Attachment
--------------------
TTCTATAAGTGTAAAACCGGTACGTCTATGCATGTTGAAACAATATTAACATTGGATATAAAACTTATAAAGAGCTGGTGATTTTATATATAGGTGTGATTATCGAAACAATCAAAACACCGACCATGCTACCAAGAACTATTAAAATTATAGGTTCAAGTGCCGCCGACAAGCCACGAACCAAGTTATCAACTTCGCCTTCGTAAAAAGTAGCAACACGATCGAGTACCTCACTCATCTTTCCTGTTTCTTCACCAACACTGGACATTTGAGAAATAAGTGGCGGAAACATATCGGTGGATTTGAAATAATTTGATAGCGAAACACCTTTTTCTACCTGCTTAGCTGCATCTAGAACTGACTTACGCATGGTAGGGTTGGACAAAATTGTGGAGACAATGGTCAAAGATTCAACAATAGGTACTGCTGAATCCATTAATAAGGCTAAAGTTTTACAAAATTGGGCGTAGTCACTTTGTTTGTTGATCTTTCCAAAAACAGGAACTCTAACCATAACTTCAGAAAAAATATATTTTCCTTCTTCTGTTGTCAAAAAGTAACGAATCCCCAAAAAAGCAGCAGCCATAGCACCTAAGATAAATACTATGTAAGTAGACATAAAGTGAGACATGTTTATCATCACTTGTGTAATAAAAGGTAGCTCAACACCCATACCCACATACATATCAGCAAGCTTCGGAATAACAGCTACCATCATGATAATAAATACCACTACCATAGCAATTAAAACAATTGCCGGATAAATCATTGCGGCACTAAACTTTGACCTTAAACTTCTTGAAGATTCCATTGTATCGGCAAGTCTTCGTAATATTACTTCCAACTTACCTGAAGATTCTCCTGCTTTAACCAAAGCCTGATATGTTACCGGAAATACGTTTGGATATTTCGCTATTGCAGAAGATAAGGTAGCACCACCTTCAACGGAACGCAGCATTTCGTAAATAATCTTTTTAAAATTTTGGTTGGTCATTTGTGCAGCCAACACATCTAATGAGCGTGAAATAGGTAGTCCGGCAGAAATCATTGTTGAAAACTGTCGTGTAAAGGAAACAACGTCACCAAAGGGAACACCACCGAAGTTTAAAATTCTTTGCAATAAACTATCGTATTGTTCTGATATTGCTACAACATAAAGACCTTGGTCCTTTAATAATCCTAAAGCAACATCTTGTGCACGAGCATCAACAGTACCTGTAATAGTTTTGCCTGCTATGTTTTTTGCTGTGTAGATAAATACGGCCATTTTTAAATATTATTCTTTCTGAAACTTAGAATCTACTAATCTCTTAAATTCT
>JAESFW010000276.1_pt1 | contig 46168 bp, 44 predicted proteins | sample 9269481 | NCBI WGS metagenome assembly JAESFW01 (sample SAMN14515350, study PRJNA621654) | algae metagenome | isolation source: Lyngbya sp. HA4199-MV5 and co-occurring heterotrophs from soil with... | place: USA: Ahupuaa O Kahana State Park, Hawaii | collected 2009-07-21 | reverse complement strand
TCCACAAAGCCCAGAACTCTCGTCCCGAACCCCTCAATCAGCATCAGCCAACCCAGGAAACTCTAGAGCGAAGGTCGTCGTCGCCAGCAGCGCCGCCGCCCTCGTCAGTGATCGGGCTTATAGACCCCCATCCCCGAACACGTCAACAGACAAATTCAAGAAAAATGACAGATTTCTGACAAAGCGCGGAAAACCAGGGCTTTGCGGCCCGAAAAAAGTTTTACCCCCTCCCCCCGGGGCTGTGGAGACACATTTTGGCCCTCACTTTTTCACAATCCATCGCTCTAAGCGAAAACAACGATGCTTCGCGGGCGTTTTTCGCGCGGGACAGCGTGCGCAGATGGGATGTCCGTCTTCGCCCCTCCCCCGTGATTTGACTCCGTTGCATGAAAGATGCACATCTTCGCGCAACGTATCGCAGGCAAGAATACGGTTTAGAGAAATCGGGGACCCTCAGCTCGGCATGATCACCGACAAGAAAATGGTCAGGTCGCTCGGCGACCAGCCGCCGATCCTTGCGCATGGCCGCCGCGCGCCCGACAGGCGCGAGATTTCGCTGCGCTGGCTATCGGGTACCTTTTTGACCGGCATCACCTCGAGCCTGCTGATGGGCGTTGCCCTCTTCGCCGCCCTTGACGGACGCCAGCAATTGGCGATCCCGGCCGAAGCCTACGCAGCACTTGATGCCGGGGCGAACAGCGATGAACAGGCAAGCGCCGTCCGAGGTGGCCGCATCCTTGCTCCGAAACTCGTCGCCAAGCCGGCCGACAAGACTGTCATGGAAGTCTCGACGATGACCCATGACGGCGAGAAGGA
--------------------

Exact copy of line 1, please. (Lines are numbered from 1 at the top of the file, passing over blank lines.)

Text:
TTCTATAAGTGTAAAACCGGTACGTCTATGCATGTTGAAACAATATTAACATTGGATATAAAACTTATAAAGAGCTGGTGATTTTATATATAGGTGTGATTATCGAAACAATCAAAACACCGACCATGCTACCAAGAACTATTAAAATTATAGGTTCAAGTGCCGCCGACAAGCCACGAACCAAGTTATCAACTTCGCCTTCGTAAAAAGTAGCAACACGATCGAGTACCTCACTCATCTTTCCTGTTTCTTCACCAACACTGGACATTTGAGAAATAAGTGGCGGAAACATATCGGTGGATTTGAAATAATTTGATAGCGAAACACCTTTTTCTACCTGCTTAGCTGCATCTAGAACTGACTTACGCATGGTAGGGTTGGACAAAATTGTGGAGACAATGGTCAAAGATTCAACAATAGGTACTGCTGAATCCATTAATAAGGCTAAAGTTTTACAAAATTGGGCGTAGTCACTTTGTTTGTTGATCTTTCCAAAAACAGGAACTCTAACCATAACTTCAGAAAAAATATATTTTCCTTCTTCTGTTGTCAAAAAGTAACGAATCCCCAAAAAAGCAGCAGCCATAGCACCTAAGATAAATACTATGTAAGTAGACATAAAGTGAGACATGTTTATCATCACTTGTGTAATAAAAGGTAGCTCAACACCCATACCCACATACATATCAGCAAGCTTCGGAATAACAGCTACCATCATGATAATAAATACCACTACCATAGCAATTAAAACAATTGCCGGATAAATCATTGCGGCACTAAACTTTGACCTTAAACTTCTTGAAGATTCCATTGTATCGGCAAGTCTTCGTAATATTACTTCCAACTTACCTGAAGATTCTCCTGCTTTAACCAAAGCCTGATATGTTACCGGAAATACGTTTGGATATTTCGCTATTGCAGAAGATAAGGTAGCACCACCTTCAACGGAACGCAGCATTTCGTAAATAATCTTTTTAAAATTTTGGTTGGTCATTTGTGCAGCCAACACATCTAATGAGCGTGAAATAGGTAGTCCGGCAGAAATCATTGTTGAAAACTGTCGTGTAAAGGAAACAACGTCACCAAAGGGAACACCACCGAAGTTTAAAATTCTTTGCAATAAACTATCGTATTGTTCTGATATTGCTACAACATAAAGACCTTGGTCCTTTAATAATCCTAAAGCAACATCTTGTGCACGAGCATCAACAGTACCTGTAATAGTTTTGCCTGCTATGTTTTTTGCTGTGTAGATAAATACGGCCATTTTTAAATATTATTCTTTCTGAAACTTAGAATCTACTAATCTCTTAAATTCT